NOW: 3 easy steps to starting your lessons positively, even with the most difficult classes

NOW: 3 easy steps to starting your lessons positively, even with the most difficult classes

The first five minutes of any lesson are critical.

It’s where you set the tone, remind children of classroom expectations and get them into a state where they’re ready to learn.

This is harder with some classes. Instead of calm and focussed, they arrive at school argumentative or over-excited. And it’s the same after playtime. And after lunch.

It’s like they didn’t get the memo…

…and it’s the exact opposite of what we’re after.

With that in mind, here are 3 tried-and-tested strategies for getting kids calm, focussed and ready to learn – whatever state they arrive in at the start of your lesson.

1. The magic portal

The classroom door is a magic portal. It’s where students transition from the ‘outside’, where it’s fine to blow off steam and have fun, to the ‘inside’, which is a workplace.

There’s some evidence to suggest that when we go into a new area, either physically or in our imagination, our brains perform a reset on our emotional state. So before the children are allowed through the portal to enter the classroom, make them demonstrate they’re calm and ready to work.

Put a large sign on the door to remind children, “this is a workplace.” You can even add captions such as, “we enter calmly” or “we enter quietly”.

As the children arrive, back this up with verbal reminders. For example, if Jack is still excitable, remind him: “Jack, it’s time for calm. You’re coming into our classroom, and it’s a workplace.”

Also give specific praise to students who are displaying the right behaviour. For instance, “George, I can see you’re standing quietly and calmly. That’s brilliant.”

2. Create a habit of work

As your students enter the classroom, reinforce they’re entering a workplace by having a task ready for them at their tables.

Make eye contact with as many children as possible as they come into the room (friendly eye-contact – not scary), smile and direct them to their seats. Explain that they have 2 minutes to complete the task.

If children delay going their tables, give them a friendly verbal reminder of your expectations. Your entire focus during the first two minutes is guiding the children to their tables and getting them working.

For those who aren’t calm yet, ask them to wait at the threshold and “join the rest of us when you’re calm and ready.” (If they try to argue, respond with the strategies from our article, ‘What to do when a student argues back‘.)

The task you’ve chosen should be simple, one your students can complete independently. It’s entire purpose is to make the point, “this is a work environment”.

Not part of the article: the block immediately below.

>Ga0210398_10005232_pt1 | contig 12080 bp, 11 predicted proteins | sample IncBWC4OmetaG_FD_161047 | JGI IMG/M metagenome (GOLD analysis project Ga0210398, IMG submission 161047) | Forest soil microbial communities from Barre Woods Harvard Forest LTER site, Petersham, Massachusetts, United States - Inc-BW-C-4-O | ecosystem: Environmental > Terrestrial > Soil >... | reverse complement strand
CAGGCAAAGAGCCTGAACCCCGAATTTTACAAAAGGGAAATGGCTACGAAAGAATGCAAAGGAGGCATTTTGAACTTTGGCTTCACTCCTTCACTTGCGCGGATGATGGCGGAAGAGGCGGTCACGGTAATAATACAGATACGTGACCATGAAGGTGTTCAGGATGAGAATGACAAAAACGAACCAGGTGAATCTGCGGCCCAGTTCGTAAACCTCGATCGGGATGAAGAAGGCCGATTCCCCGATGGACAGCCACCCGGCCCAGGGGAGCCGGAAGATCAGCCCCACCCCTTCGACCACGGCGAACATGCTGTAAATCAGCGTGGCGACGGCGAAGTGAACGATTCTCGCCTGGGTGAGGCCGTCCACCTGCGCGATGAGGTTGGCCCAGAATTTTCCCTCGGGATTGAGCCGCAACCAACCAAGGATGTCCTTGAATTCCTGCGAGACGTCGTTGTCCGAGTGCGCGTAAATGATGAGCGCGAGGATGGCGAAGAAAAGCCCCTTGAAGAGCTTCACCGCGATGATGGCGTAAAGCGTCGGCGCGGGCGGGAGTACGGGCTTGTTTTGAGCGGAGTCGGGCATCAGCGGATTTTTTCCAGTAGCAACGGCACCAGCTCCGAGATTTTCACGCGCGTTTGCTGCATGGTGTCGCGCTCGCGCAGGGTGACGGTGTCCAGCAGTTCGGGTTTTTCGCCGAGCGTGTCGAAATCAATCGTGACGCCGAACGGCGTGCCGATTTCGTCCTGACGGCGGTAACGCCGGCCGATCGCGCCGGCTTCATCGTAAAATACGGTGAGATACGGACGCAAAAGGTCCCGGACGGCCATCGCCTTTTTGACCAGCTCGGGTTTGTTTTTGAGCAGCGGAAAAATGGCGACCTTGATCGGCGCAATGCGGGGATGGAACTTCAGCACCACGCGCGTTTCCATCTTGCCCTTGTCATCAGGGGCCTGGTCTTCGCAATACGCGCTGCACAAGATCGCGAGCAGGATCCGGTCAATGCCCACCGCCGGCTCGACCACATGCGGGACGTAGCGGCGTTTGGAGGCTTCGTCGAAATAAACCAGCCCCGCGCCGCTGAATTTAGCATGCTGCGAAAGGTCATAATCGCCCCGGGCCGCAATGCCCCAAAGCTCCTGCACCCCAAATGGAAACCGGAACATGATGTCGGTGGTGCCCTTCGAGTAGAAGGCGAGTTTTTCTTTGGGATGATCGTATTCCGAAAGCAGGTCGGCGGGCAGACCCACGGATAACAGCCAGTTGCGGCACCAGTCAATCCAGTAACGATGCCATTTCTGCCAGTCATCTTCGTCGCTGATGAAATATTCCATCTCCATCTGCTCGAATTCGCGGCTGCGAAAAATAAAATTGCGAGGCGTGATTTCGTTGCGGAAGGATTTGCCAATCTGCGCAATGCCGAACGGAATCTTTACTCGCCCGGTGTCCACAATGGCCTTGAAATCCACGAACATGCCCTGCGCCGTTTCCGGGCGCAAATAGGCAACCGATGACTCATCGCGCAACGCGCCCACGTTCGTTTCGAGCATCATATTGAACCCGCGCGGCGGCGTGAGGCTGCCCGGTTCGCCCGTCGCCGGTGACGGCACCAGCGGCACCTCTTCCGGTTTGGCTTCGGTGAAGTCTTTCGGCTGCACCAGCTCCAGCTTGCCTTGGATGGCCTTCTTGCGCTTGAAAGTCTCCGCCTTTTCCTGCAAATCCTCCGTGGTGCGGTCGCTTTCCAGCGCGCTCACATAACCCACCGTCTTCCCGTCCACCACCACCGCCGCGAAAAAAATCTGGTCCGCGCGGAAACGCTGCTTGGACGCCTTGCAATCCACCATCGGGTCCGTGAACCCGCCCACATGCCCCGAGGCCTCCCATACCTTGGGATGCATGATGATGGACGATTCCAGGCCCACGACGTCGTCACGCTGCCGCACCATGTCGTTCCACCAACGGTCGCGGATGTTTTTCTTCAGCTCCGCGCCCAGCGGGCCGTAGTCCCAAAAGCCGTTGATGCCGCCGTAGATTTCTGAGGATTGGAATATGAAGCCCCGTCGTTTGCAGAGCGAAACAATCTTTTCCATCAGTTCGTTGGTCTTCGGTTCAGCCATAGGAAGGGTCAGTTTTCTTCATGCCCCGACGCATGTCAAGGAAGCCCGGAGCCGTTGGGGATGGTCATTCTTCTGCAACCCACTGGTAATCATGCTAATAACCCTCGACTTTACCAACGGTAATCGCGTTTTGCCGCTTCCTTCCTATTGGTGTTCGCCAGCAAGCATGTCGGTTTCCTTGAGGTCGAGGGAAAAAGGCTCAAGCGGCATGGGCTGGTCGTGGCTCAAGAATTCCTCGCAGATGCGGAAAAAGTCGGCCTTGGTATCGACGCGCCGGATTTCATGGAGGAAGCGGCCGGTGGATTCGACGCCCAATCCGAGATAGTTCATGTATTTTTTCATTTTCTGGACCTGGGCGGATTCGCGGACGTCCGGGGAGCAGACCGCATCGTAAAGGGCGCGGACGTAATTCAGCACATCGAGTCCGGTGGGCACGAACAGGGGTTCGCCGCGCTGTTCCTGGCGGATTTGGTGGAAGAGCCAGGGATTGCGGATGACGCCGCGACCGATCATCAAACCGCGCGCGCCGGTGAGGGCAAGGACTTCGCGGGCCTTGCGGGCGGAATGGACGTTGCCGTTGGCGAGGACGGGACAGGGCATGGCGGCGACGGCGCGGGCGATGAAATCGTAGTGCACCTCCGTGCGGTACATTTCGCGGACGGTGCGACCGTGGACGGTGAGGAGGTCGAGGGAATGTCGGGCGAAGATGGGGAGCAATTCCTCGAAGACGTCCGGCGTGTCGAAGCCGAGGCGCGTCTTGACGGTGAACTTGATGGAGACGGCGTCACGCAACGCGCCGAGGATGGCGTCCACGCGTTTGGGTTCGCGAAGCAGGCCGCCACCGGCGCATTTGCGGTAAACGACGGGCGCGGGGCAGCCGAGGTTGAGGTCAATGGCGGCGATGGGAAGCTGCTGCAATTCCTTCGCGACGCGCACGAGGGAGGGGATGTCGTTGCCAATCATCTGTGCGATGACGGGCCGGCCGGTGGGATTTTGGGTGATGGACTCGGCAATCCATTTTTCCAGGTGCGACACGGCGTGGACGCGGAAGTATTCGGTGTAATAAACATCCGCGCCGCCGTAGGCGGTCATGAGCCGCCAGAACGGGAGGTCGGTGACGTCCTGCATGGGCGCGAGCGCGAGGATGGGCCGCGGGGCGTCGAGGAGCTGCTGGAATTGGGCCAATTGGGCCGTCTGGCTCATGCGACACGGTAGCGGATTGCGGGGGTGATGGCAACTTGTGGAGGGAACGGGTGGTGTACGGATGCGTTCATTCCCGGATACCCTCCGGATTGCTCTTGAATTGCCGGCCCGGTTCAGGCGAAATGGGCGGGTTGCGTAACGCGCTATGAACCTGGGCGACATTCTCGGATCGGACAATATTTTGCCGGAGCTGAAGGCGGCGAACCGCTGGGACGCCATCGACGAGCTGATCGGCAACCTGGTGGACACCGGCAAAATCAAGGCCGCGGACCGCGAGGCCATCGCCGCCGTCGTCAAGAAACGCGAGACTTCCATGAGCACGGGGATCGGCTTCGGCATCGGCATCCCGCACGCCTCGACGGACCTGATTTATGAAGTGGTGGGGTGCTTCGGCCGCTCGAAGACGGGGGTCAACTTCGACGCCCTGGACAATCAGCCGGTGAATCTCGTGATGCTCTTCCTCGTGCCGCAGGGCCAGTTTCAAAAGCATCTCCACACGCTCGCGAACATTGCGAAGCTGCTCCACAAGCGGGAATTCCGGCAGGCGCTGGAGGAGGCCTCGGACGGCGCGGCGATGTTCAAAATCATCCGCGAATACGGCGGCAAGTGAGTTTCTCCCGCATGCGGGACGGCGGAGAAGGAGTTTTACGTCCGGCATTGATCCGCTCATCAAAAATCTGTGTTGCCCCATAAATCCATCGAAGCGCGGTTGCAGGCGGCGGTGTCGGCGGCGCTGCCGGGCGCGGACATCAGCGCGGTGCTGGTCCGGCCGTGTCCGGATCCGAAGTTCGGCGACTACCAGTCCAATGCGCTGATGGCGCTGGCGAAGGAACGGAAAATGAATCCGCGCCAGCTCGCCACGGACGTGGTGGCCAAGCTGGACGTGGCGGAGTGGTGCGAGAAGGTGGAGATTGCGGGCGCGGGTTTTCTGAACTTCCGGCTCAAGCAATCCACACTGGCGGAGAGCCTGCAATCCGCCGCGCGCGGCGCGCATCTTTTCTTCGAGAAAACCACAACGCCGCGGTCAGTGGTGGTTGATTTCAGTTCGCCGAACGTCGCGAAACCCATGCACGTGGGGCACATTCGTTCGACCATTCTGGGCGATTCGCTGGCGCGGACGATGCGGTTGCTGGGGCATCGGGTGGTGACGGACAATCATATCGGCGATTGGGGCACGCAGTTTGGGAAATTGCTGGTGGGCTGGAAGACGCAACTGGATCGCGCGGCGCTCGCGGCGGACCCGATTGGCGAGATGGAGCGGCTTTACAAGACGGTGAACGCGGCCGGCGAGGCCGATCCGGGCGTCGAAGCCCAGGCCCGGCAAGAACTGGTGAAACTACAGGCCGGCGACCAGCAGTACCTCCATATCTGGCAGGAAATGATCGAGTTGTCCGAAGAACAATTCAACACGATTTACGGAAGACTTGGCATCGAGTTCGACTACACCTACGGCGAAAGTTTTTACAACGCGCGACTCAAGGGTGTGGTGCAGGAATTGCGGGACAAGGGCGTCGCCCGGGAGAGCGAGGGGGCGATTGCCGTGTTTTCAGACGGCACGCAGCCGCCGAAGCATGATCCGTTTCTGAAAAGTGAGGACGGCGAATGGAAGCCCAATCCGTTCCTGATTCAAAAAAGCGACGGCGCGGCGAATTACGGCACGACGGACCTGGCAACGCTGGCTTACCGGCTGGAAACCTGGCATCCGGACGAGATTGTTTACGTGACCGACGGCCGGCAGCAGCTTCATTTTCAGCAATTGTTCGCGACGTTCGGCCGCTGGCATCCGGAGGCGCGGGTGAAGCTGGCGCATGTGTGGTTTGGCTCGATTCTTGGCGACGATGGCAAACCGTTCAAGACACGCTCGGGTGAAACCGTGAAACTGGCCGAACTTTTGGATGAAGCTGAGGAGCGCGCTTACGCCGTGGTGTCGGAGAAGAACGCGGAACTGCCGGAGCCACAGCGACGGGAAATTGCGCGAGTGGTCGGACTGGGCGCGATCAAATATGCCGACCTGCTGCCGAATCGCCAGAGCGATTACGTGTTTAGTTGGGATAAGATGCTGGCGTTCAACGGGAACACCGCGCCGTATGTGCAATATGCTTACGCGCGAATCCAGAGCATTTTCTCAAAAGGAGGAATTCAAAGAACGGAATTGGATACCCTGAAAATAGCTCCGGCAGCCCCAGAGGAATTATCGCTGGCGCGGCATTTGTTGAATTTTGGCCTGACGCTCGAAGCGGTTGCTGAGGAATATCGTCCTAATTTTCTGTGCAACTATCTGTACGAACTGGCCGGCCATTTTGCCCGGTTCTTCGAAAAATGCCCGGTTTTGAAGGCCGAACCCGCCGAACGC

The task could be as simple as writing down the date and learning objective, or completing a few simple mathematics problems. (If the task is challenging, pupils will start asking for your help – and we want to avoid this. Our attention should be 100% focussed on settling the class.)

Repeat this routine every time the children come into your classroom.

By getting the children into a habit of going to their tables and starting work immediately, you’re exploiting the power of routine. Over time, this will automatically improve behaviour and move your students into a productive emotional state.

3. Music

So – our aim is for the children to be focussed and relaxed. We can help them reach this state by slowing down their breathing and heart rates.

The obvious question is – how? We do this by harnessing our bodies’ natural reaction to music.

As the students enter class, play some calm music over the classroom speakers.

As humans, we tend to slow (or quicken) our breathing to match the tempo of a piece of music. When our breathing rate increases or decreases, our heart rate follows. Think about a piece of high-tempo dance music. Without even hearing it, you can probably feel your body ‘gearing up’ to the thump-thump-thump of its rhythm.

We’re after the exact opposite. We want to slow our biology down.

So choose music that is slow, bland, and has no words or drum beat. You’re after a soundtrack that is pure background, that requires no effort to listen to. A piece of music that doesn’t demand any attention at all.

(Note: if anyone falls asleep, you’ve overdone it.)

And for best results, play this at a low volume. If you play the music too loudly, some children will use it as a cover for whispering and talking. If you have children with sensory needs, sit them away from your classroom speakers or offer them ear defenders.

When the two-minute task is over, turn the music off and begin your lesson introduction.

Now even the most challenging of classes will be calm, focussed and ready to learn.

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